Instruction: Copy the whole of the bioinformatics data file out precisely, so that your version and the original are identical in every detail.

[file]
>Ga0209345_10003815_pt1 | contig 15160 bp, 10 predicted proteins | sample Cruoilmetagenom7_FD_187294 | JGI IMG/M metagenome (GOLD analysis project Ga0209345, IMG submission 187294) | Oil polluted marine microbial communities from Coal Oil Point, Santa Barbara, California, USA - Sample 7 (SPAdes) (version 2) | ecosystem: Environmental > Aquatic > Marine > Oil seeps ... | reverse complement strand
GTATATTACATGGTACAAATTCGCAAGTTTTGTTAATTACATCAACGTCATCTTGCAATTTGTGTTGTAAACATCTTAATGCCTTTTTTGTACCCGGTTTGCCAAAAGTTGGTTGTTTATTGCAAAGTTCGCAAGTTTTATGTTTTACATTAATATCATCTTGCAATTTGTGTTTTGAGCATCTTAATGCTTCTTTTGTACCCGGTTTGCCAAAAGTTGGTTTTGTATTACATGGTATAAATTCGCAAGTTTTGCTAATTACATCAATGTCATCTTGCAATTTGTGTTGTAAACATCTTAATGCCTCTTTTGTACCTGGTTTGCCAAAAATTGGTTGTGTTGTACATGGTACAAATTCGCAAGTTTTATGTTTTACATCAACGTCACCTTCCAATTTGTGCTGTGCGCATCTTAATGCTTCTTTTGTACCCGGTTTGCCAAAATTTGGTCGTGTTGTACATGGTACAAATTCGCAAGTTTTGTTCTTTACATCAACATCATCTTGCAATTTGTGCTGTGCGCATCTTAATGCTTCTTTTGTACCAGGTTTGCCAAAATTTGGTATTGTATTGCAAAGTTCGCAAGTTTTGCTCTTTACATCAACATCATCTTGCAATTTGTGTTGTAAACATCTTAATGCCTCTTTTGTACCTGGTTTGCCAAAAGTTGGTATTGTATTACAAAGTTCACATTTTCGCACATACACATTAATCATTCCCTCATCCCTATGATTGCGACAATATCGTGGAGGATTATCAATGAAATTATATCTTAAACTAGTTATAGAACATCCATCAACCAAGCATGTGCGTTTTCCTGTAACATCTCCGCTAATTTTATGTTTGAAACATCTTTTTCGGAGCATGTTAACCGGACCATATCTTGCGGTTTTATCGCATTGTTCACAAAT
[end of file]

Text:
>Ga0209345_10003815_pt1 | contig 15160 bp, 10 predicted proteins | sample Cruoilmetagenom7_FD_187294 | JGI IMG/M metagenome (GOLD analysis project Ga0209345, IMG submission 187294) | Oil polluted marine microbial communities from Coal Oil Point, Santa Barbara, California, USA - Sample 7 (SPAdes) (version 2) | ecosystem: Environmental > Aquatic > Marine > Oil seeps ... | reverse complement strand
GTATATTACATGGTACAAATTCGCAAGTTTTGTTAATTACATCAACGTCATCTTGCAATTTGTGTTGTAAACATCTTAATGCCTTTTTTGTACCCGGTTTGCCAAAAGTTGGTTGTTTATTGCAAAGTTCGCAAGTTTTATGTTTTACATTAATATCATCTTGCAATTTGTGTTTTGAGCATCTTAATGCTTCTTTTGTACCCGGTTTGCCAAAAGTTGGTTTTGTATTACATGGTATAAATTCGCAAGTTTTGCTAATTACATCAATGTCATCTTGCAATTTGTGTTGTAAACATCTTAATGCCTCTTTTGTACCTGGTTTGCCAAAAATTGGTTGTGTTGTACATGGTACAAATTCGCAAGTTTTATGTTTTACATCAACGTCACCTTCCAATTTGTGCTGTGCGCATCTTAATGCTTCTTTTGTACCCGGTTTGCCAAAATTTGGTCGTGTTGTACATGGTACAAATTCGCAAGTTTTGTTCTTTACATCAACATCATCTTGCAATTTGTGCTGTGCGCATCTTAATGCTTCTTTTGTACCAGGTTTGCCAAAATTTGGTATTGTATTGCAAAGTTCGCAAGTTTTGCTCTTTACATCAACATCATCTTGCAATTTGTGTTGTAAACATCTTAATGCCTCTTTTGTACCTGGTTTGCCAAAAGTTGGTATTGTATTACAAAGTTCACATTTTCGCACATACACATTAATCATTCCCTCATCCCTATGATTGCGACAATATCGTGGAGGATTATCAATGAAATTATATCTTAAACTAGTTATAGAACATCCATCAACCAAGCATGTGCGTTTTCCTGTAACATCTCCGCTAATTTTATGTTTGAAACATCTTTTTCGGAGCATGTTAACCGGACCATATCTTGCGGTTTTATCGCATTGTTCACAAAT